The University of Southampton
University of Southampton Institutional Repository

Treatment of acute cough/lower respiratory tract infection by antiobiotic class and associated outcomes: a 13 European country observational study in primary care

Butler, Christopher C., Hood, Kerenza, Kelly, Mark J., Goossens, Herman, Verheij, Theo, Little, Paul, Melbye, Hasse, Torres, Antoni, Molstad, H, Godycki-Cwirko, Maciek, Almirall, Jordi, Blasi, Francesco, Schaberg, Tom, Edwards, Peter, Rautakorpi, Ulla-Maija, Hupkova, Helena, Wood, Joseph, Nuttall, Jacqui and Coenen, Samuel (2010) Treatment of acute cough/lower respiratory tract infection by antiobiotic class and associated outcomes: a 13 European country observational study in primary care Journal of Antimicrobial Chemotherapy, 65, (11), pp. 2472-2478. (doi:10.1093/jac/dkq336). (PMID:20852271).

Record type: Article


Objectives: Acute cough/lower respiratory tract infection (LRTI) is one of the commonest reasons for consulting and antibiotic prescribing. There are theoretical reasons why treatment with particular antibiotic classes may aid recovery more than others, but empirical, pragmatic evidence is lacking. We investigated whether treatment with a particular antibiotic class (amoxicillin) was more strongly associated with symptom score resolution and time to patients reporting recovery than each of eight other antibiotic classes or no antibiotic treatment for acute cough/LRTI.

Methods: Clinicians recorded history, examination findings, symptom severity and antibiotic treatment for 3402 patients in a 13 country prospective observational study of adults presenting in 14 primary care research networks with acute cough/LRTI. 2714 patients completed a symptom score daily for up to 28 days and recorded the day on which they felt recovered. A three-level autoregressive moving average model (1,1) model investigated logged daily symptom scores to analyse symptom resolution. A two-level survival model analysed time to reported recovery. Clinical presentation was controlled for using clinician-recorded symptoms, sputum colour, temperature, age, co-morbidities, smoking status and duration of illness prior to consultation.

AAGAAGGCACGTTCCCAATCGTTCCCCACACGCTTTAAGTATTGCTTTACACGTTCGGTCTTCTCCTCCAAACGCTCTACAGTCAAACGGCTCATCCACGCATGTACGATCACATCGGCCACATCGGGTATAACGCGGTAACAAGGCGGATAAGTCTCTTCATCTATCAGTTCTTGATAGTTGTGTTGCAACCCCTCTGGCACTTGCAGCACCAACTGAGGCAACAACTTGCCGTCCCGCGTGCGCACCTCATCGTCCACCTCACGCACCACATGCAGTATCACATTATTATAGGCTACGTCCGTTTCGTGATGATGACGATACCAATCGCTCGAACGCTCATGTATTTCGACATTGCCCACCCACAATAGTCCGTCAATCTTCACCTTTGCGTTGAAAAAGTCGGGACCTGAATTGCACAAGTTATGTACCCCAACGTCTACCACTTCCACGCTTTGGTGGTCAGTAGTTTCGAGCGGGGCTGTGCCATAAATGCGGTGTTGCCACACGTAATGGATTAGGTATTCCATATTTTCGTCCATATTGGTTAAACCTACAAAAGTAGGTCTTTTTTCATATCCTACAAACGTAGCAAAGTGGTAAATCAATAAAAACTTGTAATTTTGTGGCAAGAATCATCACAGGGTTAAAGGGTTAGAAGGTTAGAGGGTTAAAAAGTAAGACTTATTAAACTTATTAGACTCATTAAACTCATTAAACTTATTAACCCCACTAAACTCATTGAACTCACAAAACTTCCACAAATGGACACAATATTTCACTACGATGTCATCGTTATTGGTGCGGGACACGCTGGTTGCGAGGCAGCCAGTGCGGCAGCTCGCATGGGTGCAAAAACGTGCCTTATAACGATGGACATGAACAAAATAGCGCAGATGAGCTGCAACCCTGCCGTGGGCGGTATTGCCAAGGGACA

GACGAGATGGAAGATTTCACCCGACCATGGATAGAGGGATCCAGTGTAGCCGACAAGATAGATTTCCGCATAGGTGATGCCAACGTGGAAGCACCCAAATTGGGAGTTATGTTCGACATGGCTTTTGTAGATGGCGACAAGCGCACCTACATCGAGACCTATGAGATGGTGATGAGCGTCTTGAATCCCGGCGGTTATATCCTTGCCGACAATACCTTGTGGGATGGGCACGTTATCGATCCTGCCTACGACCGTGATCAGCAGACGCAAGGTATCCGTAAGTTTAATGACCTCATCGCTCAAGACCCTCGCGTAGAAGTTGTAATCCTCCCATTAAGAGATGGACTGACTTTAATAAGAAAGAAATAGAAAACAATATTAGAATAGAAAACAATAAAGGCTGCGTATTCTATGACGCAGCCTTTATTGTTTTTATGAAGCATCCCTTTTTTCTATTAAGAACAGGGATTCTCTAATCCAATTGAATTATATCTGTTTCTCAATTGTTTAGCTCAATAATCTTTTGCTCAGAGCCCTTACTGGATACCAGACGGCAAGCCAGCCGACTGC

Results: Compared with amoxicillin, no antibiotic class (and no antibiotic treatment) was associated with clinically relevant improved symptom resolution (all coefficients in the range ?0.02 to 0.01 and all P values greater than 0.12). No antibiotic class (and no antibiotic treatment) was associated with faster time to recovery than amoxicillin.

Conclusions: Treatment by antibiotic class was not associated with symptom resolution or time to recovery in adults presenting to primary care with acute cough/LRTI.

Full text not available from this repository.

More information

Published date: 18 September 2010
Keywords: antibiotic resistance, patient outcome, clinical epidemiology, antibiotic choice


Local EPrints ID: 168095
ISSN: 0305-7453
PURE UUID: bbdad222-0ef0-4877-9e25-296dd19b2706

Catalogue record

Date deposited: 24 Nov 2010 10:11
Last modified: 18 Jul 2017 12:23

Export record



Author: Christopher C. Butler
Author: Kerenza Hood
Author: Mark J. Kelly
Author: Herman Goossens
Author: Theo Verheij
Author: Paul Little
Author: Hasse Melbye
Author: Antoni Torres
Author: H Molstad
Author: Maciek Godycki-Cwirko
Author: Jordi Almirall
Author: Francesco Blasi
Author: Tom Schaberg
Author: Peter Edwards
Author: Ulla-Maija Rautakorpi
Author: Helena Hupkova
Author: Joseph Wood
Author: Jacqui Nuttall
Author: Samuel Coenen

University divisions

Download statistics

Downloads from ePrints over the past year. Other digital versions may also be available to download e.g. from the publisher's website.

View more statistics

Atom RSS 1.0 RSS 2.0

Contact ePrints Soton:

ePrints Soton supports OAI 2.0 with a base URL of

This repository has been built using EPrints software, developed at the University of Southampton, but available to everyone to use.

We use cookies to ensure that we give you the best experience on our website. If you continue without changing your settings, we will assume that you are happy to receive cookies on the University of Southampton website.